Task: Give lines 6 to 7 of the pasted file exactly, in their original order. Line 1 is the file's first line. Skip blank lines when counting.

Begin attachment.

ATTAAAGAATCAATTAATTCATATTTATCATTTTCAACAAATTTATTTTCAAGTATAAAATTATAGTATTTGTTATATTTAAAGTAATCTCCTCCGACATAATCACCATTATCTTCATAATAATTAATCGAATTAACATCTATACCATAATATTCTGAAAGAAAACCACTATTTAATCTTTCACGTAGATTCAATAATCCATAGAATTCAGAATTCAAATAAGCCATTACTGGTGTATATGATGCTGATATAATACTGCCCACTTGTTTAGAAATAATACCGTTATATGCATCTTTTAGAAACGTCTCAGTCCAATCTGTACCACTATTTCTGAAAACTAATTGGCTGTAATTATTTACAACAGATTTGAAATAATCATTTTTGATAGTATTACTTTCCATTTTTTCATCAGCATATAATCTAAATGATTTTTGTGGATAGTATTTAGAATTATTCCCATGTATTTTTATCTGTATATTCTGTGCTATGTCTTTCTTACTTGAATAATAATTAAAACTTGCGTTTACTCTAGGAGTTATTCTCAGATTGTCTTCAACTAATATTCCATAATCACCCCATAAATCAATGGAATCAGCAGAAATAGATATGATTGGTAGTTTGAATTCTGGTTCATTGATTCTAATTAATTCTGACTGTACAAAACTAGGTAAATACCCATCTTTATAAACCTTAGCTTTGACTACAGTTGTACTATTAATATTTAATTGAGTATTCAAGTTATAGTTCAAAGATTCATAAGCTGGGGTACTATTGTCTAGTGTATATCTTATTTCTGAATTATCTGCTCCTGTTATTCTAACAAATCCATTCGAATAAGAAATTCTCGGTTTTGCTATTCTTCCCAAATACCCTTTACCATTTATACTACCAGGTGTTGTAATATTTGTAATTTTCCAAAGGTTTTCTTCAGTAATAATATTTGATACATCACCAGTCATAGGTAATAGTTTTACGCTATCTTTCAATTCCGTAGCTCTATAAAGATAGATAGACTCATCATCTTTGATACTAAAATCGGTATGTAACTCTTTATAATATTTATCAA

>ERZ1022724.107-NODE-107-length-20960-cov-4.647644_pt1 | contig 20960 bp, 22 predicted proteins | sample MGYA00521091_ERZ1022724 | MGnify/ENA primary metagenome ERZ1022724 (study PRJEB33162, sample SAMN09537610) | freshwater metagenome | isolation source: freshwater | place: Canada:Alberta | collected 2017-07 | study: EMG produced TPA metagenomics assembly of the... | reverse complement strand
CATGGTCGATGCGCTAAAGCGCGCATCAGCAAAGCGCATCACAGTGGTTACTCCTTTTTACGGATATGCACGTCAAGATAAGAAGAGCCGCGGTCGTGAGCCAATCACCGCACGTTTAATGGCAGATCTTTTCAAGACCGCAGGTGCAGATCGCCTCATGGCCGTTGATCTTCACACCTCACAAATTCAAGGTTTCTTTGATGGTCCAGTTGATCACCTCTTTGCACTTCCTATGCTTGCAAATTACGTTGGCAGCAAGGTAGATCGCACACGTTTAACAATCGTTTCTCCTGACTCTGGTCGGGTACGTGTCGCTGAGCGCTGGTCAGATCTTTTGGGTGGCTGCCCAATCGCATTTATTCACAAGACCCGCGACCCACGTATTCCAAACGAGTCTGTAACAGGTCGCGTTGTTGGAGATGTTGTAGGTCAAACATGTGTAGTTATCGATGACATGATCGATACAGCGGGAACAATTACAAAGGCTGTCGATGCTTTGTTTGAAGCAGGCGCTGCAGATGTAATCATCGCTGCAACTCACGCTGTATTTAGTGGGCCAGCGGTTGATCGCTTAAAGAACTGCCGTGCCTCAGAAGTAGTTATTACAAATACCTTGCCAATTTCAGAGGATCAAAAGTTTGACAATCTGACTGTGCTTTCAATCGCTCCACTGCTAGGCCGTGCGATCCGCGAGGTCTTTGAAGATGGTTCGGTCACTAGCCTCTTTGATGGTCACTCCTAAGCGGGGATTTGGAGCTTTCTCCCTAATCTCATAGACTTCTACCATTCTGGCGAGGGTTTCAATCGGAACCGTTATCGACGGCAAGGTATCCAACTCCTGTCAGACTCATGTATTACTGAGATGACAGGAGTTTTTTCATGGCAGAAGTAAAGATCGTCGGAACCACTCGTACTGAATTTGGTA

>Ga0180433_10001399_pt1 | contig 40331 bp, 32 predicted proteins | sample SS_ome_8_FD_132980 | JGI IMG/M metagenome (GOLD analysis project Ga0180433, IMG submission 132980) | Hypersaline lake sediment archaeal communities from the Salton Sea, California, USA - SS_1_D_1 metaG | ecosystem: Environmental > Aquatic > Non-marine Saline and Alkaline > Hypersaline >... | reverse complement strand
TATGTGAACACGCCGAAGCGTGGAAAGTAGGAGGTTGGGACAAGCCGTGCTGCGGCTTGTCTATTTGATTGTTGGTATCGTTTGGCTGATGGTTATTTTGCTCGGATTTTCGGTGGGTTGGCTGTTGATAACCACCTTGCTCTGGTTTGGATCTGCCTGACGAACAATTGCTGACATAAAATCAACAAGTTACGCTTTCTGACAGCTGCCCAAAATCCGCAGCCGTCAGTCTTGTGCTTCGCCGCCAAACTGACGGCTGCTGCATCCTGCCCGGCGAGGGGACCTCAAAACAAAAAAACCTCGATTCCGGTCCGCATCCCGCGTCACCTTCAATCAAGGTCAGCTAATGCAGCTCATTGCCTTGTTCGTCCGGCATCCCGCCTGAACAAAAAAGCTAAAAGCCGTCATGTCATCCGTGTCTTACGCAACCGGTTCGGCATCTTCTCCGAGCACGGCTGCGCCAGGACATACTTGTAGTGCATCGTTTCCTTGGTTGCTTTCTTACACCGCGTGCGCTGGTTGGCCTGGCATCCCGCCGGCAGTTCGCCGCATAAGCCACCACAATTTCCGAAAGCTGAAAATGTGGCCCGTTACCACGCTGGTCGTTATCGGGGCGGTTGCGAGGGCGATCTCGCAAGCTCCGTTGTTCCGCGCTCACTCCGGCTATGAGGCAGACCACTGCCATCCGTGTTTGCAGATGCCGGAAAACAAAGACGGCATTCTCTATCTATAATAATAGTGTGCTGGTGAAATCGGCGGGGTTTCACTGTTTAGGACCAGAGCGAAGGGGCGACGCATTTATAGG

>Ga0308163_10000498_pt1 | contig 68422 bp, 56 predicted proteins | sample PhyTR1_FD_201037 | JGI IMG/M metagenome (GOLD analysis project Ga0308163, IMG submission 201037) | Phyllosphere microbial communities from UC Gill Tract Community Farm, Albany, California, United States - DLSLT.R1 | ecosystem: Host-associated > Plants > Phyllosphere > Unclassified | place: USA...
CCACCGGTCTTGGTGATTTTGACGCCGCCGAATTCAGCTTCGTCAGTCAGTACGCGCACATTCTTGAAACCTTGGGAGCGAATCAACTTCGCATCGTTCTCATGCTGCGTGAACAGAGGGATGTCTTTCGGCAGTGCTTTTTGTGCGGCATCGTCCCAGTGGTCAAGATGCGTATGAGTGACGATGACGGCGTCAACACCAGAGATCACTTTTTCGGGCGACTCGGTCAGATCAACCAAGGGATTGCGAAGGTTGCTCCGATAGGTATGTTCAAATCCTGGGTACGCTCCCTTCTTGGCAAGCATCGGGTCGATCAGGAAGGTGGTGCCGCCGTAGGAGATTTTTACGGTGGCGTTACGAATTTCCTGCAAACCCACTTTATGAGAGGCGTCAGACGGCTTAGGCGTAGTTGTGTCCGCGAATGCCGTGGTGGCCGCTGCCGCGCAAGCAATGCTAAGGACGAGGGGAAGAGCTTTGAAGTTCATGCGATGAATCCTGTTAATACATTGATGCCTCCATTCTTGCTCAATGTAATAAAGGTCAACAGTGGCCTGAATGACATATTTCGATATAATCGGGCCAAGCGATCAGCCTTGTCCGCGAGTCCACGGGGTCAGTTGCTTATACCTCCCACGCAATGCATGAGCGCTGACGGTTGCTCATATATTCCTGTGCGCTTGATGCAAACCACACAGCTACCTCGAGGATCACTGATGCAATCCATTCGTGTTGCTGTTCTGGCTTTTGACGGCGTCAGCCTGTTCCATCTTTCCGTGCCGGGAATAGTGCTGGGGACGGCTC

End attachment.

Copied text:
>Ga0308163_10000498_pt1 | contig 68422 bp, 56 predicted proteins | sample PhyTR1_FD_201037 | JGI IMG/M metagenome (GOLD analysis project Ga0308163, IMG submission 201037) | Phyllosphere microbial communities from UC Gill Tract Community Farm, Albany, California, United States - DLSLT.R1 | ecosystem: Host-associated > Plants > Phyllosphere > Unclassified | place: USA...
CCACCGGTCTTGGTGATTTTGACGCCGCCGAATTCAGCTTCGTCAGTCAGTACGCGCACATTCTTGAAACCTTGGGAGCGAATCAACTTCGCATCGTTCTCATGCTGCGTGAACAGAGGGATGTCTTTCGGCAGTGCTTTTTGTGCGGCATCGTCCCAGTGGTCAAGATGCGTATGAGTGACGATGACGGCGTCAACACCAGAGATCACTTTTTCGGGCGACTCGGTCAGATCAACCAAGGGATTGCGAAGGTTGCTCCGATAGGTATGTTCAAATCCTGGGTACGCTCCCTTCTTGGCAAGCATCGGGTCGATCAGGAAGGTGGTGCCGCCGTAGGAGATTTTTACGGTGGCGTTACGAATTTCCTGCAAACCCACTTTATGAGAGGCGTCAGACGGCTTAGGCGTAGTTGTGTCCGCGAATGCCGTGGTGGCCGCTGCCGCGCAAGCAATGCTAAGGACGAGGGGAAGAGCTTTGAAGTTCATGCGATGAATCCTGTTAATACATTGATGCCTCCATTCTTGCTCAATGTAATAAAGGTCAACAGTGGCCTGAATGACATATTTCGATATAATCGGGCCAAGCGATCAGCCTTGTCCGCGAGTCCACGGGGTCAGTTGCTTATACCTCCCACGCAATGCATGAGCGCTGACGGTTGCTCATATATTCCTGTGCGCTTGATGCAAACCACACAGCTACCTCGAGGATCACTGATGCAATCCATTCGTGTTGCTGTTCTGGCTTTTGACGGCGTCAGCCTGTTCCATCTTTCCGTGCCGGGAATAGTGCTGGGGACGGCTC